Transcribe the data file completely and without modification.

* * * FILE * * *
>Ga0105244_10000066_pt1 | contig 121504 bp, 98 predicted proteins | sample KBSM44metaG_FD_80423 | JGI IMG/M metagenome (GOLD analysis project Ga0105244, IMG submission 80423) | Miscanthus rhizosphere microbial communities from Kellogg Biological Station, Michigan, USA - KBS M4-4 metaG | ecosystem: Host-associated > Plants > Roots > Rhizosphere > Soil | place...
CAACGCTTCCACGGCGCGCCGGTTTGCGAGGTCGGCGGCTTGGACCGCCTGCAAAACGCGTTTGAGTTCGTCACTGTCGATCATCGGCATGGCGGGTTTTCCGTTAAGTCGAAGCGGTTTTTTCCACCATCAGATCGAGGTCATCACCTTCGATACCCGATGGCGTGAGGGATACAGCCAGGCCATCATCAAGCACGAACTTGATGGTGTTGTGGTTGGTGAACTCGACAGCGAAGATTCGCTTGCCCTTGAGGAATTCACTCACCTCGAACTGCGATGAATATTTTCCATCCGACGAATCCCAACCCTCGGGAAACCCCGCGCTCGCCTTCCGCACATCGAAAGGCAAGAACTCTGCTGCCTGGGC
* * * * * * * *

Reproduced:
>Ga0105244_10000066_pt1 | contig 121504 bp, 98 predicted proteins | sample KBSM44metaG_FD_80423 | JGI IMG/M metagenome (GOLD analysis project Ga0105244, IMG submission 80423) | Miscanthus rhizosphere microbial communities from Kellogg Biological Station, Michigan, USA - KBS M4-4 metaG | ecosystem: Host-associated > Plants > Roots > Rhizosphere > Soil | place...
CAACGCTTCCACGGCGCGCCGGTTTGCGAGGTCGGCGGCTTGGACCGCCTGCAAAACGCGTTTGAGTTCGTCACTGTCGATCATCGGCATGGCGGGTTTTCCGTTAAGTCGAAGCGGTTTTTTCCACCATCAGATCGAGGTCATCACCTTCGATACCCGATGGCGTGAGGGATACAGCCAGGCCATCATCAAGCACGAACTTGATGGTGTTGTGGTTGGTGAACTCGACAGCGAAGATTCGCTTGCCCTTGAGGAATTCACTCACCTCGAACTGCGATGAATATTTTCCATCCGACGAATCCCAACCCTCGGGAAACCCCGCGCTCGCCTTCCGCACATCGAAAGGCAAGAACTCTGCTGCCTGGGC